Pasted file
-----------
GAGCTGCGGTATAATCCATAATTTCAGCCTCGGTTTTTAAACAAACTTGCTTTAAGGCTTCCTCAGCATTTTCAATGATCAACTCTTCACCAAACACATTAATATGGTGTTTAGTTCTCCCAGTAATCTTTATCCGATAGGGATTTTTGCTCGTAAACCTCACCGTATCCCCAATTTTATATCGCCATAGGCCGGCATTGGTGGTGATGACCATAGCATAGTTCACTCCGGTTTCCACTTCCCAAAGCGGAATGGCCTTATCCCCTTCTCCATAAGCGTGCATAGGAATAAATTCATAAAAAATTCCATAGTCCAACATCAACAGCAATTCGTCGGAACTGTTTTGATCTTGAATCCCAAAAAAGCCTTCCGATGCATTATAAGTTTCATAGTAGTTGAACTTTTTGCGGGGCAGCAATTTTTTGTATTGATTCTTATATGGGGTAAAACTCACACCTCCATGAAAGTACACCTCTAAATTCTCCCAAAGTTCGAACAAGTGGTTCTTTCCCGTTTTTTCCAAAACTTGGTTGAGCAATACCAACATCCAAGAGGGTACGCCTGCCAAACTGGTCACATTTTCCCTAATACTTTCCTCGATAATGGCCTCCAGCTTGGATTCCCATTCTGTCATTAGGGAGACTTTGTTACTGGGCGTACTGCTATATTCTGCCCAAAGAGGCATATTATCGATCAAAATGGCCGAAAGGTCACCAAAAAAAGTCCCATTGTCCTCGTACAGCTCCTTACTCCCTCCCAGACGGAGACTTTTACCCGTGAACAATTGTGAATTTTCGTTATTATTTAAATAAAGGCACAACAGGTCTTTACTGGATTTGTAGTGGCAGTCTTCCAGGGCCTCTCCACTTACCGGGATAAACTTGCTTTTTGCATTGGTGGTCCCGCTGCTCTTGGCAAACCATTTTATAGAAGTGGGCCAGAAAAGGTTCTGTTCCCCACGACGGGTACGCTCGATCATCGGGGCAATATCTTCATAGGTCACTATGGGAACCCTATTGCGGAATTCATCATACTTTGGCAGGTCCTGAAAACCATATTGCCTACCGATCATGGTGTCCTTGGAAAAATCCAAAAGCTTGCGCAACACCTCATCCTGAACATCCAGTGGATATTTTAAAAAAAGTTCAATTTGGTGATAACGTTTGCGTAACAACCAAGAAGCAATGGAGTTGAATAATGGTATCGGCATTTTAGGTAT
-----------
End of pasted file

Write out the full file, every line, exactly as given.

GAGCTGCGGTATAATCCATAATTTCAGCCTCGGTTTTTAAACAAACTTGCTTTAAGGCTTCCTCAGCATTTTCAATGATCAACTCTTCACCAAACACATTAATATGGTGTTTAGTTCTCCCAGTAATCTTTATCCGATAGGGATTTTTGCTCGTAAACCTCACCGTATCCCCAATTTTATATCGCCATAGGCCGGCATTGGTGGTGATGACCATAGCATAGTTCACTCCGGTTTCCACTTCCCAAAGCGGAATGGCCTTATCCCCTTCTCCATAAGCGTGCATAGGAATAAATTCATAAAAAATTCCATAGTCCAACATCAACAGCAATTCGTCGGAACTGTTTTGATCTTGAATCCCAAAAAAGCCTTCCGATGCATTATAAGTTTCATAGTAGTTGAACTTTTTGCGGGGCAGCAATTTTTTGTATTGATTCTTATATGGGGTAAAACTCACACCTCCATGAAAGTACACCTCTAAATTCTCCCAAAGTTCGAACAAGTGGTTCTTTCCCGTTTTTTCCAAAACTTGGTTGAGCAATACCAACATCCAAGAGGGTACGCCTGCCAAACTGGTCACATTTTCCCTAATACTTTCCTCGATAATGGCCTCCAGCTTGGATTCCCATTCTGTCATTAGGGAGACTTTGTTACTGGGCGTACTGCTATATTCTGCCCAAAGAGGCATATTATCGATCAAAATGGCCGAAAGGTCACCAAAAAAAGTCCCATTGTCCTCGTACAGCTCCTTACTCCCTCCCAGACGGAGACTTTTACCCGTGAACAATTGTGAATTTTCGTTATTATTTAAATAAAGGCACAACAGGTCTTTACTGGATTTGTAGTGGCAGTCTTCCAGGGCCTCTCCACTTACCGGGATAAACTTGCTTTTTGCATTGGTGGTCCCGCTGCTCTTGGCAAACCATTTTATAGAAGTGGGCCAGAAAAGGTTCTGTTCCCCACGACGGGTACGCTCGATCATCGGGGCAATATCTTCATAGGTCACTATGGGAACCCTATTGCGGAATTCATCATACTTTGGCAGGTCCTGAAAACCATATTGCCTACCGATCATGGTGTCCTTGGAAAAATCCAAAAGCTTGCGCAACACCTCATCCTGAACATCCAGTGGATATTTTAAAAAAAGTTCAATTTGGTGATAACGTTTGCGTAACAACCAAGAAGCAATGGAGTTGAATAATGGTATCGGCATTTTAGGTAT